Many of these children were arrested during demonstrations and have been accused of “illegal gathering” and rioting, and in some cases appear to have been punished solely for exercising their right to freedom of expression and assembly. Some of them have alleged they were beaten during arrest or on the way to police stations. In some cases, they did not have access to their families or lawyers during the first hours of detention and were forced to sign “confessions”. In other cases, they were formally charged with criminal offences under the Penal Code, tried in the regular (as opposed to juvenile) justice system, convicted and sentenced to prison terms.
Under international law, anyone under the age of 18 is a child; and children suspected of a criminal offence should be treated according to the rules of juvenile justice. Principles of juvenile justice include: detention or imprisonment only as a measure of last resort – under regular review and for the shortest appropriate time and a commitment to the use of alternatives to detention whenever possible; prohibition of solitary confinement; separation of children in detention facilities from adult detainees; no life imprisonment without the possibility of release in connection with offences committed while under 18; and attention to the particular needs of children in custody and an emphasis on reformation and social rehabilitation of child prisoners.
However, in contradiction with international law, children suspected of criminal offences in Bahrain have been treated as adults.
The human rights situation in Bahrain has markedly deteriorated in recent months, with repressive practices increasingly entrenched and government disregard for the recommendations of the Bahrain Independent Commission of Inquiry (BICI) becoming more flagrant. The BICI was set up to investigate widespread human rights violations during the 2011 uprising.
The BICI, appointed by Royal Order on 29 June 2011, included five renowned international legal and human rights experts, charged with investigating and reporting on human rights violations committed in connection to the 2011 protests. At the launch of the BICI report in November 2011, the government publicly committed itself to implementing the recommendations set out in the report. The report recounted the government’s response to the mass protests and documented wide-ranging human rights abuses. Among its key recommendations, the report called on the government to bring to account those responsible for human rights violations, including torture and excessive use of force, and to carry out independent investigations into allegations of torture.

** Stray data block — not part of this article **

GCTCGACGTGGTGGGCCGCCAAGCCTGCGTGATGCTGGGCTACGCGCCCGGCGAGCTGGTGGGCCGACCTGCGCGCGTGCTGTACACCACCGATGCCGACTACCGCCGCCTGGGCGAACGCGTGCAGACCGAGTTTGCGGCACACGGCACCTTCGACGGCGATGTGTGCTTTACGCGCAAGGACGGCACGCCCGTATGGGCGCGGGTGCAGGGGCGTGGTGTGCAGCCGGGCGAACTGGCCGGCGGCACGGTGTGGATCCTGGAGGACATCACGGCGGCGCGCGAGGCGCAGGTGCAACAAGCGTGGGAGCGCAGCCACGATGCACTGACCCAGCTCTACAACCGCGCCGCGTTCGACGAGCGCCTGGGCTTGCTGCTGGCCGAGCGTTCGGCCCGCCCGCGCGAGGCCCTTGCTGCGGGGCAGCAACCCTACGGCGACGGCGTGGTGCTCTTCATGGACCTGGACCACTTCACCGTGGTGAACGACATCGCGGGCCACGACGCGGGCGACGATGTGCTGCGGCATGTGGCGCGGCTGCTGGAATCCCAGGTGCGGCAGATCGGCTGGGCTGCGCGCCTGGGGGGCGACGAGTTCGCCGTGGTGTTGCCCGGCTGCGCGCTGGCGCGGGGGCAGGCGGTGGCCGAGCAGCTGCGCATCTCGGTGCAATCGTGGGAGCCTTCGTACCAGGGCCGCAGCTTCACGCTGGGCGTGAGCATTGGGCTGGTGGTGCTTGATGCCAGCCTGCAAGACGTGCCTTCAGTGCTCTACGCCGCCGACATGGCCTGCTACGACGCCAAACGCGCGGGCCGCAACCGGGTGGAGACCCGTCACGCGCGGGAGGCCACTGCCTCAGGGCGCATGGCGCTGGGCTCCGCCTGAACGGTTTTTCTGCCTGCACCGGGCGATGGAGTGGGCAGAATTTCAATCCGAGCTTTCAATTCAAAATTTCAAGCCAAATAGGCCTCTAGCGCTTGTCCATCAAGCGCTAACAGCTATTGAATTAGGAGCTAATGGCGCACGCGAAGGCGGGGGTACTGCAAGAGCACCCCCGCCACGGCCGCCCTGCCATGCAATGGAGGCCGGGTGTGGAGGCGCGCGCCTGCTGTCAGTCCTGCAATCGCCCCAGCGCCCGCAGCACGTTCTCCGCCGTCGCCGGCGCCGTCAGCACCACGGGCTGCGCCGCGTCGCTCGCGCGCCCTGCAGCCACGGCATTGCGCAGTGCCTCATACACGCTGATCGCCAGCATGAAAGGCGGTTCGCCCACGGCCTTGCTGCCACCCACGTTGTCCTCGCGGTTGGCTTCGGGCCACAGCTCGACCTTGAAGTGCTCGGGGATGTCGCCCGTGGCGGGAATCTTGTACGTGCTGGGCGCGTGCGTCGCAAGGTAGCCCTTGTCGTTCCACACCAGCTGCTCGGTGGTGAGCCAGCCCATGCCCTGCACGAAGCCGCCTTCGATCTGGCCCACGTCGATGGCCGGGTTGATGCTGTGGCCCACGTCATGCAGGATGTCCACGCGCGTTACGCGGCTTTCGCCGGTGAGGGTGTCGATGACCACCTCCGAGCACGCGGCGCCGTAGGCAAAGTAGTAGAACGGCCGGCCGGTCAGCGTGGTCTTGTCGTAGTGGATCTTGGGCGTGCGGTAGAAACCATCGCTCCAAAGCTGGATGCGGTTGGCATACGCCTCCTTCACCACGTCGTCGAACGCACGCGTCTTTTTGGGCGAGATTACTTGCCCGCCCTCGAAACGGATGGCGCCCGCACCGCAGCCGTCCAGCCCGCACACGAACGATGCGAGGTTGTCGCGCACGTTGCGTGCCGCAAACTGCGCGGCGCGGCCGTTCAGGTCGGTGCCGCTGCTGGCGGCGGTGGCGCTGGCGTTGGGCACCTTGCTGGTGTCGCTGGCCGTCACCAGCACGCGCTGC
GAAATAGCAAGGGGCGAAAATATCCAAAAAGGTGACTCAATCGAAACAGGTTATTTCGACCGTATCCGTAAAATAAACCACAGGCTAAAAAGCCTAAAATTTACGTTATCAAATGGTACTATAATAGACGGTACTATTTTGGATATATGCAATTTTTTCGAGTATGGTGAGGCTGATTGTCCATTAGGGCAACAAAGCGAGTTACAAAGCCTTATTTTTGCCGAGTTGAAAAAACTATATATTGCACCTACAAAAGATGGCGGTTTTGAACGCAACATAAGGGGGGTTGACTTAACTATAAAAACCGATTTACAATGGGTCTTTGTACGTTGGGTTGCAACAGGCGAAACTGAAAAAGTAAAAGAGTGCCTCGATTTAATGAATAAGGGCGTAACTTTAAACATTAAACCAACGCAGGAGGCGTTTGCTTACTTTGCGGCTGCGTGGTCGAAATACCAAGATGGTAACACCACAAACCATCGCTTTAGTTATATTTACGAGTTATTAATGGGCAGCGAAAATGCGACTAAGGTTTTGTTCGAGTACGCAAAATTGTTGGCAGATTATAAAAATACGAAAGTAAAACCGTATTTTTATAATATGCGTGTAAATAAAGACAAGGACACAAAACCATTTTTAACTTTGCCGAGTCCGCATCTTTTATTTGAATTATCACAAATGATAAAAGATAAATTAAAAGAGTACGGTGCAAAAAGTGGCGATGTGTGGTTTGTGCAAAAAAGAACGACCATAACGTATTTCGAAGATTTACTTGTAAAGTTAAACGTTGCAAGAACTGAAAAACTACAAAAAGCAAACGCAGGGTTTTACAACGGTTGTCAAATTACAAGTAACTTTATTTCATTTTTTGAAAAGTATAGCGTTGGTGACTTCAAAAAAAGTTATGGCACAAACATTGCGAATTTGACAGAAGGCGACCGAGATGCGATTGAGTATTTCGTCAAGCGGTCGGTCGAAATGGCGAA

However, many of the government’s pledges remain unfulfilled. The establishment of BICI and its report was considered to be a groundbreaking initiative, but a year on, the promise of meaningful reform has been betrayed by the government’s unwillingness to implement key recommendations around accountability, including its failure to carry out independent, effective and transparent investigations into allegations of torture and other ill-treatment and excessive use of force and to prosecute all those who gave the orders to commit human rights abuses. For further information see: Bahrain: Reform shelved, repression unleashed (Index: MDE 11/062/2012), http://amnesty.org/en/library/info/MDE11/062/2012/en).
Name: Mohammad Mohammad ‘Abdulnabi ‘Abdulwasi
Gender m/f: m
Further Information on UA: 362/12 Index: MDE 11/072/2012